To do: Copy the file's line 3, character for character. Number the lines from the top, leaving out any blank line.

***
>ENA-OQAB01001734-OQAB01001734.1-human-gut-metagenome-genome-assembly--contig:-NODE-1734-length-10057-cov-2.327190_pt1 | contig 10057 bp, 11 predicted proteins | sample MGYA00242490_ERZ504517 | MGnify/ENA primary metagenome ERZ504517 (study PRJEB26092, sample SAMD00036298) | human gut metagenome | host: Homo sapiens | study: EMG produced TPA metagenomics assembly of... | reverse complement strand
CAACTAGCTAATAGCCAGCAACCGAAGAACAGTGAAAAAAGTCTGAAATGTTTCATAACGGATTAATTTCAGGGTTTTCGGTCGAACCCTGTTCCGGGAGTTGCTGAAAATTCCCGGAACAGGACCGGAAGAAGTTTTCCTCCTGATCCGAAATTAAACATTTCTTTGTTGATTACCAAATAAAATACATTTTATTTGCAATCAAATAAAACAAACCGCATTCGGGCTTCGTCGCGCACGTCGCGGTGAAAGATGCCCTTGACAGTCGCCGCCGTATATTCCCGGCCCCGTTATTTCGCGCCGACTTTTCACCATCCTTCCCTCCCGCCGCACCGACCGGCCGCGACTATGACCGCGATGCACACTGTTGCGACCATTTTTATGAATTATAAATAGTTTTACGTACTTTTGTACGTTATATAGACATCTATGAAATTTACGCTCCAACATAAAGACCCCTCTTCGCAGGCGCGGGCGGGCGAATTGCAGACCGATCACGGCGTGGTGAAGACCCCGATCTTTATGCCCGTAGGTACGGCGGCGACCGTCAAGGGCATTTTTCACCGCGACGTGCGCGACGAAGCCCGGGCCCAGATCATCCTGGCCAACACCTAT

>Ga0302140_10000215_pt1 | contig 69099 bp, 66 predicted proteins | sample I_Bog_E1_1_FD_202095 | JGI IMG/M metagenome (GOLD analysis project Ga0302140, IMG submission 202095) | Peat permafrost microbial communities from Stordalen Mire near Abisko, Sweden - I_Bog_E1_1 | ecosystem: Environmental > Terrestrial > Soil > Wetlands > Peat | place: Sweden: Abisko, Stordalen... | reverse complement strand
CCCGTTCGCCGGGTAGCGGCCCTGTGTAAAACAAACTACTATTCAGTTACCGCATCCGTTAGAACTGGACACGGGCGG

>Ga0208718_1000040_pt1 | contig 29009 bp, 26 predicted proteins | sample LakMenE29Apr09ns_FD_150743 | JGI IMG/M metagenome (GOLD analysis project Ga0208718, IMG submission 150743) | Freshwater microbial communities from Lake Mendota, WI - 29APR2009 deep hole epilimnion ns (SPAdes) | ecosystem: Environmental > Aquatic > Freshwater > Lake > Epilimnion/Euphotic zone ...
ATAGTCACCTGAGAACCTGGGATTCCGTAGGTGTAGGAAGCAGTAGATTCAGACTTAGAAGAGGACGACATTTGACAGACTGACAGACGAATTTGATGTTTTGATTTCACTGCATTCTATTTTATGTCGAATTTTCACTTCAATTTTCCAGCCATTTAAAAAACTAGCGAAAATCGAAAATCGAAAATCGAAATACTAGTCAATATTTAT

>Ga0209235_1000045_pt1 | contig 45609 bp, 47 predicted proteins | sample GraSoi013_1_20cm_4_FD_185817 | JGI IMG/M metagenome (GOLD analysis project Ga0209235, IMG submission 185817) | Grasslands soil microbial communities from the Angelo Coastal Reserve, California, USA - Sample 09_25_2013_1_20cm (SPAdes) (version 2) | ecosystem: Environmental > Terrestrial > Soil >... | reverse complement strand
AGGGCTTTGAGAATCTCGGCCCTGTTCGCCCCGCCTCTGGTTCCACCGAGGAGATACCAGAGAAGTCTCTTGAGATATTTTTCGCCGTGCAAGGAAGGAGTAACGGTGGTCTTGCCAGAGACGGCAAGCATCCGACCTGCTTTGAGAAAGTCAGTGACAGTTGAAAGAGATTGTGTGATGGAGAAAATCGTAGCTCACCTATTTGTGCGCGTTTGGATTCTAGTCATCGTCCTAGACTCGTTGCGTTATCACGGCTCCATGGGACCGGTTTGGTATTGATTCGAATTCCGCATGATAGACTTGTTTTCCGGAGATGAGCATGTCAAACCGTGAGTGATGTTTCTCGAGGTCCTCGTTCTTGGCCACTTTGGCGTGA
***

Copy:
>Ga0302140_10000215_pt1 | contig 69099 bp, 66 predicted proteins | sample I_Bog_E1_1_FD_202095 | JGI IMG/M metagenome (GOLD analysis project Ga0302140, IMG submission 202095) | Peat permafrost microbial communities from Stordalen Mire near Abisko, Sweden - I_Bog_E1_1 | ecosystem: Environmental > Terrestrial > Soil > Wetlands > Peat | place: Sweden: Abisko, Stordalen... | reverse complement strand